Speaking as part of the Dublin-headquartered oil and gas exploration company’s end-of-year trading update, Mr O’Reilly said: “Given recent industry advances in technology and pricing, as well as Ireland’s now established infrastructure and fiscal regime, it is our firm view that the time has now come for Ireland’s hydrocarbon potential to be realised.
“Our shareholders have waited patiently for this moment, and, as the leading Irish-based exploration and production company — with extensive acreage position, outstanding technical capabilities and world class international partners — we’re hopeful of being able to create significant sustainable value for them over the period ahead.”
Providence has just started its ambitious two-year six basin, 21-well drilling campaign — the biggest seen to date in Irish waters.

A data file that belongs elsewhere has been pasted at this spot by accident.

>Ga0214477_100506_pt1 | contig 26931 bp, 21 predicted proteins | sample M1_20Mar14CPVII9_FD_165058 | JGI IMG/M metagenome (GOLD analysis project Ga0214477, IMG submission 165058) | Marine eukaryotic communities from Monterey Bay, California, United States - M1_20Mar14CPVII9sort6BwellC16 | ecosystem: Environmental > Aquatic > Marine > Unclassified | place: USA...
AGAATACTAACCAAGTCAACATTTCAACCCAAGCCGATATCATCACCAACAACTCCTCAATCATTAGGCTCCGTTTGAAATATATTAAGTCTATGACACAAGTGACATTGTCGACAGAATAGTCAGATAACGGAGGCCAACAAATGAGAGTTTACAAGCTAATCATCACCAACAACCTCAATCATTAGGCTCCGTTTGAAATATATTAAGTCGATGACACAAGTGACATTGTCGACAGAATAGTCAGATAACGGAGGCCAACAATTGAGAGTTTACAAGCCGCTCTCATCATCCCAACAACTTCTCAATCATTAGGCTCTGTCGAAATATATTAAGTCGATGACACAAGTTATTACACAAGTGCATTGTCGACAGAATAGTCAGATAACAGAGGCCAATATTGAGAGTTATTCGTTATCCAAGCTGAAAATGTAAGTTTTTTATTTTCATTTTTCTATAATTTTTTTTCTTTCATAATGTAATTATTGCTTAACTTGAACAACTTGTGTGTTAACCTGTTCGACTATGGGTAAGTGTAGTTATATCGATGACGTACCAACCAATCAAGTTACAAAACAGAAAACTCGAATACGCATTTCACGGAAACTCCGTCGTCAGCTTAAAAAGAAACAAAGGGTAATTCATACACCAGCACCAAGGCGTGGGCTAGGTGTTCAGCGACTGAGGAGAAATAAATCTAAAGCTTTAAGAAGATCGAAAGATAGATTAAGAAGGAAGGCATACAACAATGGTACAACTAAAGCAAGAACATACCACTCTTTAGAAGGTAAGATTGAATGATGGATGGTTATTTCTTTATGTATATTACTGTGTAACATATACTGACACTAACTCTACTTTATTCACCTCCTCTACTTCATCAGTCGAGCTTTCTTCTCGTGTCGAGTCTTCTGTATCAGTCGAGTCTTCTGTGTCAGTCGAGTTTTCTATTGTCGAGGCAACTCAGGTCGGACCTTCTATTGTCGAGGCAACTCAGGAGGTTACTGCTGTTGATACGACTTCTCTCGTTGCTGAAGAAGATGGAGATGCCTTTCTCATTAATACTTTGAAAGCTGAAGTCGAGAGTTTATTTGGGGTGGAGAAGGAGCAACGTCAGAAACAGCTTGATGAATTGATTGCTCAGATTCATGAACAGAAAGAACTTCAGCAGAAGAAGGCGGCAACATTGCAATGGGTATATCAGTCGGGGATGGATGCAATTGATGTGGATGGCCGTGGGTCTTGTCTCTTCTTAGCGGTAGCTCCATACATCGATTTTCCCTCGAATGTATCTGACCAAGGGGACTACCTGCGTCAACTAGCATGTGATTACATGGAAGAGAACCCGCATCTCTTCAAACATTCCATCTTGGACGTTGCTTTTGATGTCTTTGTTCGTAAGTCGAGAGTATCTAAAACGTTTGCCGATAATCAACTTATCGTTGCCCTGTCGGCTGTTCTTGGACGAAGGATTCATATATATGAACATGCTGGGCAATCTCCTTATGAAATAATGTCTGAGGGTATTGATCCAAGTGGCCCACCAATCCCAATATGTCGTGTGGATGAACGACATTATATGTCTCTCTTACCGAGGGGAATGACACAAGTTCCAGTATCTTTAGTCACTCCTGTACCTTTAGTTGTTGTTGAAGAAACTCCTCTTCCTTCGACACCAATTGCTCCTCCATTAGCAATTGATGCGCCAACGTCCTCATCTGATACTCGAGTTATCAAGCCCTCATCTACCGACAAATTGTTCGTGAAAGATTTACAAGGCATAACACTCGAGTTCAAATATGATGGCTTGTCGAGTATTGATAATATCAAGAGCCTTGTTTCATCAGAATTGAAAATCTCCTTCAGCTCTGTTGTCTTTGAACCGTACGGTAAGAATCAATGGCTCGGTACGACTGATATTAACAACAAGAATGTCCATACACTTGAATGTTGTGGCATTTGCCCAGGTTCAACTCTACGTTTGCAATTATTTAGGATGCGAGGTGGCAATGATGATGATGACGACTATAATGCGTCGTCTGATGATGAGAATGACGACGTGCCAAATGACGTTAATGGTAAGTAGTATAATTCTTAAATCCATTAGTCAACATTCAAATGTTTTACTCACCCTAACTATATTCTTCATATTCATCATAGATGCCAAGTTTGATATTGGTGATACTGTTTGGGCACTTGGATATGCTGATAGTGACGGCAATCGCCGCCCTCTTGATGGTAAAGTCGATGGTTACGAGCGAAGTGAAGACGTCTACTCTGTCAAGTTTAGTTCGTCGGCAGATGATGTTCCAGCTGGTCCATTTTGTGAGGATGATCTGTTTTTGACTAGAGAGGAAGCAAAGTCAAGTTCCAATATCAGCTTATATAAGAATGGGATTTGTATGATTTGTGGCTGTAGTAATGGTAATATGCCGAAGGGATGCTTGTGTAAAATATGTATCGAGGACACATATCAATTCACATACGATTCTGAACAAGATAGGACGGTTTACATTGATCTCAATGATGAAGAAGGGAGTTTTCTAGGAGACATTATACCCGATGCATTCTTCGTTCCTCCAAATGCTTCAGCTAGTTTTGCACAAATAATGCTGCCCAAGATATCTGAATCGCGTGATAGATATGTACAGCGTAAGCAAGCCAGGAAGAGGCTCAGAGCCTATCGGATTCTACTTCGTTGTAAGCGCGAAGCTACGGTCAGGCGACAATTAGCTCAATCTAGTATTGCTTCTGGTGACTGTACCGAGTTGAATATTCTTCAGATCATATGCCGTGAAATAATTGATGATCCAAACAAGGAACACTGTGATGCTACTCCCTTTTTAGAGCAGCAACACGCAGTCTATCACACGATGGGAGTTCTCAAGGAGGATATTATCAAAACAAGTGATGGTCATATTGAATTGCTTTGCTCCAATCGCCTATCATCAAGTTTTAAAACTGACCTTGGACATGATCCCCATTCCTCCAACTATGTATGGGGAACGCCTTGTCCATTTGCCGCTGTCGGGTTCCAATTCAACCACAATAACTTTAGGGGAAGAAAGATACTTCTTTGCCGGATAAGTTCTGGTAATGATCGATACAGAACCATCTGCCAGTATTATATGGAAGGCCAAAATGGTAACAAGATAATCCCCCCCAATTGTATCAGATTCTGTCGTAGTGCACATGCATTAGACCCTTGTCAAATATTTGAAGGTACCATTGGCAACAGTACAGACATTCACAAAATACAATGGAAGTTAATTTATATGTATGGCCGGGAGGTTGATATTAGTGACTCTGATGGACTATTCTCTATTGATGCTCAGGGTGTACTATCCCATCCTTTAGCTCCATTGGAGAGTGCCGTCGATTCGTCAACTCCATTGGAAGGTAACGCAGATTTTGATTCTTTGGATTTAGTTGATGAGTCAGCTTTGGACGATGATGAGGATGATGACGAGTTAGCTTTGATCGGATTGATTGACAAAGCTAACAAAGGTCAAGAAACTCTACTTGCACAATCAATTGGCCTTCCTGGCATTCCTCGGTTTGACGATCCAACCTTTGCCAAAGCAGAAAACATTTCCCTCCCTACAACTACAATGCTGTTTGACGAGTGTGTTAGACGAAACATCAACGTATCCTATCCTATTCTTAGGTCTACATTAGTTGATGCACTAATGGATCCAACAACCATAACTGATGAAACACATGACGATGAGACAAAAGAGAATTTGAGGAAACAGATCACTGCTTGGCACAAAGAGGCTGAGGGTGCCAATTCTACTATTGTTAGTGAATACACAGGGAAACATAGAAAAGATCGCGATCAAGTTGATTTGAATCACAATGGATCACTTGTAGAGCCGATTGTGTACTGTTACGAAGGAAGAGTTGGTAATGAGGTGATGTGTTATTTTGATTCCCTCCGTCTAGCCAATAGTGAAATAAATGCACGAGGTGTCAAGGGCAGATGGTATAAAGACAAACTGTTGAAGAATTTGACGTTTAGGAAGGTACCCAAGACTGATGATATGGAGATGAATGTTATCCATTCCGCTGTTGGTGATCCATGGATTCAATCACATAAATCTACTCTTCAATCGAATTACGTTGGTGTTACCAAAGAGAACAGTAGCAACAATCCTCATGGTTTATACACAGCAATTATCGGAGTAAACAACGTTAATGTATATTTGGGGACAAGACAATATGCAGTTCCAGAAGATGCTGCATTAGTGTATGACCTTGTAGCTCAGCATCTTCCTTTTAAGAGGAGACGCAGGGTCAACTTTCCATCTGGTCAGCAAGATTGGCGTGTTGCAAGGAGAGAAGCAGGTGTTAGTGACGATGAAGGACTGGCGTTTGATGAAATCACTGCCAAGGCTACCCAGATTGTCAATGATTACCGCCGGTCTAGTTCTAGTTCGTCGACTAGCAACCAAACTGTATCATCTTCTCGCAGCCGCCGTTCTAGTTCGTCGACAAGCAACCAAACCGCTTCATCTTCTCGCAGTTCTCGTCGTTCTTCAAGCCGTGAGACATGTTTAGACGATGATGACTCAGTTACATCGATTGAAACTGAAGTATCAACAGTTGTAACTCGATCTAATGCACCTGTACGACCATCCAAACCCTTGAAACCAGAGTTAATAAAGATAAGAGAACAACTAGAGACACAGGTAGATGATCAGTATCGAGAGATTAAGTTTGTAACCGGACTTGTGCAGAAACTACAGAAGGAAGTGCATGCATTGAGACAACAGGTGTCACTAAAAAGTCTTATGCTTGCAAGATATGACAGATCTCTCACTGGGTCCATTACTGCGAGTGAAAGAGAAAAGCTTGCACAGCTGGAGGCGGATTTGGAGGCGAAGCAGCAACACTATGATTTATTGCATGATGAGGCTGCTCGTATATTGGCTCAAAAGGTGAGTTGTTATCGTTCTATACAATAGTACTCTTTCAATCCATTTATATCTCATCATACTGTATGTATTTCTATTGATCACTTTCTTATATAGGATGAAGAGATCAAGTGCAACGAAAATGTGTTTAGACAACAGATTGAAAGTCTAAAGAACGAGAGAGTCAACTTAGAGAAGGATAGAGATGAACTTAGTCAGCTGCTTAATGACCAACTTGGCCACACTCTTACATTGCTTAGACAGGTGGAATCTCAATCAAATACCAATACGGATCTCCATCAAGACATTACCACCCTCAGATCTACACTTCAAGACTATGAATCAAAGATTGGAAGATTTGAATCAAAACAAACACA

Initial appraisal work at the first asset to be drilled — Barryroe, Co Cork, located in the Celtic Sea — recently encountered what the company referred to as “notable gas shows”.
“The significance of the appraisal drilling at Barryroe shouldn’t be underestimated, and the successful demonstration of a commercial flow rate should not only unlock the substantial value of this particular asset, but should also trigger a complete industry re-appraisal of the Irish offshore,” Mr O’Reilly said.
Providence’s production rates are running at around 900 barrels of oil equivalent per day and the company is hopeful of upping that to 1,500 barrels over the next couple of years.
Following Celtic Sea drilling at both Barryroe and Hook Head Providence will begin drilling at its Kish Bank Basin asset, off the Dublin coast near Dalkey Island, before moving north to Rathlin Island.
Full results from appraisal works at Barryroe will be known in the coming weeks, with drilling concluding at the company’s Singleton field in Britain, around the same time.